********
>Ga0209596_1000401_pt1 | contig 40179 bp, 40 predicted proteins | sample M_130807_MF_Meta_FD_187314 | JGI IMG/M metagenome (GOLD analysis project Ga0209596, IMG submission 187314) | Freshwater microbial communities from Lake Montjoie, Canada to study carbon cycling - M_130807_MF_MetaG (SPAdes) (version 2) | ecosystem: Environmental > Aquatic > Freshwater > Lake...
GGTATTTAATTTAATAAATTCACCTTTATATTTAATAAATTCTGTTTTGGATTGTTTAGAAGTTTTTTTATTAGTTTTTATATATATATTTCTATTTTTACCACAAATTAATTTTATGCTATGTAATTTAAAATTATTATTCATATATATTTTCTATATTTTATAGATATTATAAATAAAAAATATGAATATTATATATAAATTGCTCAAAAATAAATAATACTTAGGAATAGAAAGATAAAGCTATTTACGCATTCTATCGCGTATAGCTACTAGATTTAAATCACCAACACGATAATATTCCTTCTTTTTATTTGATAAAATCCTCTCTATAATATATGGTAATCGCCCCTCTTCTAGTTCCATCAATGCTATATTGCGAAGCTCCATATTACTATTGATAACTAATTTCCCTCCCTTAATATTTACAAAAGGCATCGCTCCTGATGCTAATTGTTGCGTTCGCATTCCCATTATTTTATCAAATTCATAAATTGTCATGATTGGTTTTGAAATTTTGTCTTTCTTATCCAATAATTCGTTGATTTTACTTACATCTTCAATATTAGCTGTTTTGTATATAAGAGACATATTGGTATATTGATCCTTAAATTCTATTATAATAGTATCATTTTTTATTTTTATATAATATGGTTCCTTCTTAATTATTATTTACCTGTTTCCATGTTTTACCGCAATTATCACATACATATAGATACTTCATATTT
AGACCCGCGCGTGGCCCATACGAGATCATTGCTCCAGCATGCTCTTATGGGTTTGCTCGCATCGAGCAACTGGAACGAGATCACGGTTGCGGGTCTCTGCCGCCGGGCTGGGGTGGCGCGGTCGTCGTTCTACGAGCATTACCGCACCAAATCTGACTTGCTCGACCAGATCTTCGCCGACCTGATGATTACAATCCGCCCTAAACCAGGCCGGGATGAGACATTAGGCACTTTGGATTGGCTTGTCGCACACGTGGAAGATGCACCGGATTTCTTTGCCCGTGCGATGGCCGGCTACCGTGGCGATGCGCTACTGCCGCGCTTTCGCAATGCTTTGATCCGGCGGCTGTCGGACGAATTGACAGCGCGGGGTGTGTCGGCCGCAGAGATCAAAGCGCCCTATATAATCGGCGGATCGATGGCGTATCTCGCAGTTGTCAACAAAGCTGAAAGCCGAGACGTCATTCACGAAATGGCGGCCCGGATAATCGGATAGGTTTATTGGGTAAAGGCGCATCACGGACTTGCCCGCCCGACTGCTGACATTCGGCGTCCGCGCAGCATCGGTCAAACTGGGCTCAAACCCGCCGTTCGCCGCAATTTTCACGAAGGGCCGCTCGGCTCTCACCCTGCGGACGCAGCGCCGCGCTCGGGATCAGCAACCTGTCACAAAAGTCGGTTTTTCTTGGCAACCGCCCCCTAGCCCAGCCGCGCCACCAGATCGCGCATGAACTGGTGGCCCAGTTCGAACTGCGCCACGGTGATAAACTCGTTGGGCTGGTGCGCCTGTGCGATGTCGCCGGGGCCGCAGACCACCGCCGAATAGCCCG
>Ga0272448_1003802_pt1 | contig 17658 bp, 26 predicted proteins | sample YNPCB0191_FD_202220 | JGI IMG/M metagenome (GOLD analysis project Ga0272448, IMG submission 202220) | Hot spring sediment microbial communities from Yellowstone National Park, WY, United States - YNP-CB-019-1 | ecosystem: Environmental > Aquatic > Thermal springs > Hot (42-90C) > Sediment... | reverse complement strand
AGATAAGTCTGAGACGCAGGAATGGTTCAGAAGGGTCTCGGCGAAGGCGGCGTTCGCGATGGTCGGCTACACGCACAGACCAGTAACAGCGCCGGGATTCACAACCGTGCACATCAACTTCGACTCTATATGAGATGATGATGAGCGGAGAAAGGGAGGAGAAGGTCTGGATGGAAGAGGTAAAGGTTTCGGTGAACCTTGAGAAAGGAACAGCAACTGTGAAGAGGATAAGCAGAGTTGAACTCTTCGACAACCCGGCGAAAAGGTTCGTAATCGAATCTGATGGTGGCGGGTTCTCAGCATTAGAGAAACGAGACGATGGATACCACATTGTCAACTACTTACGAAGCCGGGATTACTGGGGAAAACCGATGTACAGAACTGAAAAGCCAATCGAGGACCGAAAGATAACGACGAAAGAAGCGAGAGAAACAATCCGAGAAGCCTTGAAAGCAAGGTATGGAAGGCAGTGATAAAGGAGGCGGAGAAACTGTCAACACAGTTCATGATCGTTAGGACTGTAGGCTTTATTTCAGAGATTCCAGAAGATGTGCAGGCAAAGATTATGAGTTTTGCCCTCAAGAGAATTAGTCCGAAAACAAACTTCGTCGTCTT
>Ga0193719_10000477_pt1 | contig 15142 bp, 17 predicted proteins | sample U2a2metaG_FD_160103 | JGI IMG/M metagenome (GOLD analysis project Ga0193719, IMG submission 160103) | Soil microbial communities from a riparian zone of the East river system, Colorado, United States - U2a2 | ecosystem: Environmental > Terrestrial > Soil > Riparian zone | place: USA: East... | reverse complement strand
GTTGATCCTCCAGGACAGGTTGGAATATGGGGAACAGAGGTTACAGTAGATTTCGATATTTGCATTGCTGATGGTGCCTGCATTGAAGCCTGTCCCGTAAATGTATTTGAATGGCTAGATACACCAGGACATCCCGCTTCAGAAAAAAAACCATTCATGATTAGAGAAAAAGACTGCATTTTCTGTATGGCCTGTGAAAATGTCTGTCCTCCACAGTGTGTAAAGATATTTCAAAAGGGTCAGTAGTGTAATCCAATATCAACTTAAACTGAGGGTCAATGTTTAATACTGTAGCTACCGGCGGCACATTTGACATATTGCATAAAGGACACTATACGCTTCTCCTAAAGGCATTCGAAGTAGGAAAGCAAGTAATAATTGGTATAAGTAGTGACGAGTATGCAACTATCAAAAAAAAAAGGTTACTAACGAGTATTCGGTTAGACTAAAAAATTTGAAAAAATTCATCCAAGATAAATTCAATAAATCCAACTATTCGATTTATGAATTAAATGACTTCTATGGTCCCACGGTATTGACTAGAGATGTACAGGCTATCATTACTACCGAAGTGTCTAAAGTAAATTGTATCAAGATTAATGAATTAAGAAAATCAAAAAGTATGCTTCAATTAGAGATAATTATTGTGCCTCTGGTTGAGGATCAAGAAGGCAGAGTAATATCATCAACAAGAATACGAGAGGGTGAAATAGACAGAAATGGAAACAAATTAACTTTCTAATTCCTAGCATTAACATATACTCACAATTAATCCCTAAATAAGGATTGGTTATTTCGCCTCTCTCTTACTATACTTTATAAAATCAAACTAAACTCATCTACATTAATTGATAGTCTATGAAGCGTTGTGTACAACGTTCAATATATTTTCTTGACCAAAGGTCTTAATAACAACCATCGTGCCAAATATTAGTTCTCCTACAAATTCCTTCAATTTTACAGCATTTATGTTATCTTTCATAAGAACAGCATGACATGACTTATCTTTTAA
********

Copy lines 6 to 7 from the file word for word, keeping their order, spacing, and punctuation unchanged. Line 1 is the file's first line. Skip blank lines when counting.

>Ga0193719_10000477_pt1 | contig 15142 bp, 17 predicted proteins | sample U2a2metaG_FD_160103 | JGI IMG/M metagenome (GOLD analysis project Ga0193719, IMG submission 160103) | Soil microbial communities from a riparian zone of the East river system, Colorado, United States - U2a2 | ecosystem: Environmental > Terrestrial > Soil > Riparian zone | place: USA: East... | reverse complement strand
GTTGATCCTCCAGGACAGGTTGGAATATGGGGAACAGAGGTTACAGTAGATTTCGATATTTGCATTGCTGATGGTGCCTGCATTGAAGCCTGTCCCGTAAATGTATTTGAATGGCTAGATACACCAGGACATCCCGCTTCAGAAAAAAAACCATTCATGATTAGAGAAAAAGACTGCATTTTCTGTATGGCCTGTGAAAATGTCTGTCCTCCACAGTGTGTAAAGATATTTCAAAAGGGTCAGTAGTGTAATCCAATATCAACTTAAACTGAGGGTCAATGTTTAATACTGTAGCTACCGGCGGCACATTTGACATATTGCATAAAGGACACTATACGCTTCTCCTAAAGGCATTCGAAGTAGGAAAGCAAGTAATAATTGGTATAAGTAGTGACGAGTATGCAACTATCAAAAAAAAAAGGTTACTAACGAGTATTCGGTTAGACTAAAAAATTTGAAAAAATTCATCCAAGATAAATTCAATAAATCCAACTATTCGATTTATGAATTAAATGACTTCTATGGTCCCACGGTATTGACTAGAGATGTACAGGCTATCATTACTACCGAAGTGTCTAAAGTAAATTGTATCAAGATTAATGAATTAAGAAAATCAAAAAGTATGCTTCAATTAGAGATAATTATTGTGCCTCTGGTTGAGGATCAAGAAGGCAGAGTAATATCATCAACAAGAATACGAGAGGGTGAAATAGACAGAAATGGAAACAAATTAACTTTCTAATTCCTAGCATTAACATATACTCACAATTAATCCCTAAATAAGGATTGGTTATTTCGCCTCTCTCTTACTATACTTTATAAAATCAAACTAAACTCATCTACATTAATTGATAGTCTATGAAGCGTTGTGTACAACGTTCAATATATTTTCTTGACCAAAGGTCTTAATAACAACCATCGTGCCAAATATTAGTTCTCCTACAAATTCCTTCAATTTTACAGCATTTATGTTATCTTTCATAAGAACAGCATGACATGACTTATCTTTTAA